How to Prevent Sudden Cardiac Death During Exercise
Prevention of SCD during Sports
Initially, sufferers are often asymptomatic with excellent physical performance and SCD is the first clinical manifestation. EKG screening can be useful in uncovering underlying cardiac abnormalities. The EKG is a simple, concise, easily accessible, inexpensive, and in many cases sufficient to provide clues to the presence of cardiac disease or channelopathy that puts the risk of SCD during exercise. ECG examination is recommended for anyone who does sports, even just as a hobby.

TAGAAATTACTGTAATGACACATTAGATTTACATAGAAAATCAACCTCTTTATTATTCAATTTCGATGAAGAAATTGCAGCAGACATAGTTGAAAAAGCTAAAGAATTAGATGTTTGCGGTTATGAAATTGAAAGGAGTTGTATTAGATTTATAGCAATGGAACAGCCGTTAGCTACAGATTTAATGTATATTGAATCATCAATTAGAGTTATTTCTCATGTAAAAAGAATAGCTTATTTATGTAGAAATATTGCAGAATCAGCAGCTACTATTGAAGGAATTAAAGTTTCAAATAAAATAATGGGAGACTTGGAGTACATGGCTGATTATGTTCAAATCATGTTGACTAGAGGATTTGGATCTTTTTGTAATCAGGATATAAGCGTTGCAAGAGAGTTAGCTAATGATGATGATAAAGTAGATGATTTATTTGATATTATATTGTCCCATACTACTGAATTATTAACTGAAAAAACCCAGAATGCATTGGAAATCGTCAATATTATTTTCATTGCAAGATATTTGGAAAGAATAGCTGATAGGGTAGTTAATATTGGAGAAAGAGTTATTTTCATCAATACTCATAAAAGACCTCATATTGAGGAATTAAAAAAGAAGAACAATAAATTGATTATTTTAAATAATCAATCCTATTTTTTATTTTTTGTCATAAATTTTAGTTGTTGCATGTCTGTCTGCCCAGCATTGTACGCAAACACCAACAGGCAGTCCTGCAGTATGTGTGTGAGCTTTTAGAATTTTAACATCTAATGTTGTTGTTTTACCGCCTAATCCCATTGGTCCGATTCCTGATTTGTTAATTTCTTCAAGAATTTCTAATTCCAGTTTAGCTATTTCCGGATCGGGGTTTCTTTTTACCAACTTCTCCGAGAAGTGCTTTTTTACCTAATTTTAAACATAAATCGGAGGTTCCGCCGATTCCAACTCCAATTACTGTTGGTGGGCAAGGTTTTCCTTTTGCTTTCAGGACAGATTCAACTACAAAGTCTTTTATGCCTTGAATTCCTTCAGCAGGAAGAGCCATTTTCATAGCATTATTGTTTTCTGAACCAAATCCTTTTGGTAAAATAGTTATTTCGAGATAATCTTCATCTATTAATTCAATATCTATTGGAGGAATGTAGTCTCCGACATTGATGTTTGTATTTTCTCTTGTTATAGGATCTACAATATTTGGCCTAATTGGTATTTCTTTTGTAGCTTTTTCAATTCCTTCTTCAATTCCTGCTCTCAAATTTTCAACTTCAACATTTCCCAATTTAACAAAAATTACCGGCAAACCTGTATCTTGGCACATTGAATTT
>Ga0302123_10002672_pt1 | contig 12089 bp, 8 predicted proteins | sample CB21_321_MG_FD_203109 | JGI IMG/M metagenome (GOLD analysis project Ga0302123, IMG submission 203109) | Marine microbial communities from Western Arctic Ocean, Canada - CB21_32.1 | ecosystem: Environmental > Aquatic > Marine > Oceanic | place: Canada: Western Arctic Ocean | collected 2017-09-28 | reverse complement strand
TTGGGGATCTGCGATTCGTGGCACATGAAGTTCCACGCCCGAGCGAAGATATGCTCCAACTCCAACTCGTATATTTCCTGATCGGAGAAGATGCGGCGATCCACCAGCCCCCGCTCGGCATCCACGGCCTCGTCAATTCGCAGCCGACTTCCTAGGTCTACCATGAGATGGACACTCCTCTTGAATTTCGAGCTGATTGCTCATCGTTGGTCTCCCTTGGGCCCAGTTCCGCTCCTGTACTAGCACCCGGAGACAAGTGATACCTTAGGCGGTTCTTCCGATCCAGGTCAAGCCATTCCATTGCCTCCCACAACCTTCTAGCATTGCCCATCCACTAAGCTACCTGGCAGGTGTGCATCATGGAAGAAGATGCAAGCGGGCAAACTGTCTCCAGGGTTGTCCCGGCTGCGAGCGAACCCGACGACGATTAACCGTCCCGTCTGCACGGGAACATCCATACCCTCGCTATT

Amateur sporting activities are no less risky than competitive sports. It is believed that most SCD occurs during amateur sports, which are often performed outdoors and even in secluded and isolated settings. Therefore, automatic external defibrillators (AEDs) must be available in centers or areas used for sports activities such as squares, schools, public offices, and in private buildings (both business and residential), and when there are competitions. . Increasing efforts to procure AEDs and cardiopulmonary resuscitation (CPR) training in all populations should be an achievable target to reduce SCD during sports. To increase the number of survivors or sufferers who survive SCD (currently very few), it is necessary to increase the number of potential rescuers who are able to recognize an attack or cardiac arrest, then at least start performing CPR and apply AEDs as soon as possible. In addition, socialization of AEDs is essential for this purpose, as well as promotion of their use beyond only trained persons. Therefore, it is highly recommended to allow volunteers who have not received basic life support (BLS) training to use AEDs and also triple the safety rate in SCD occurring outside the hospital. The AED must be equipped with the necessary instructions for proper use and provide rescue personnel with an opportunity to interact with emergency responders by phone or video call to receive assistance as soon as possible.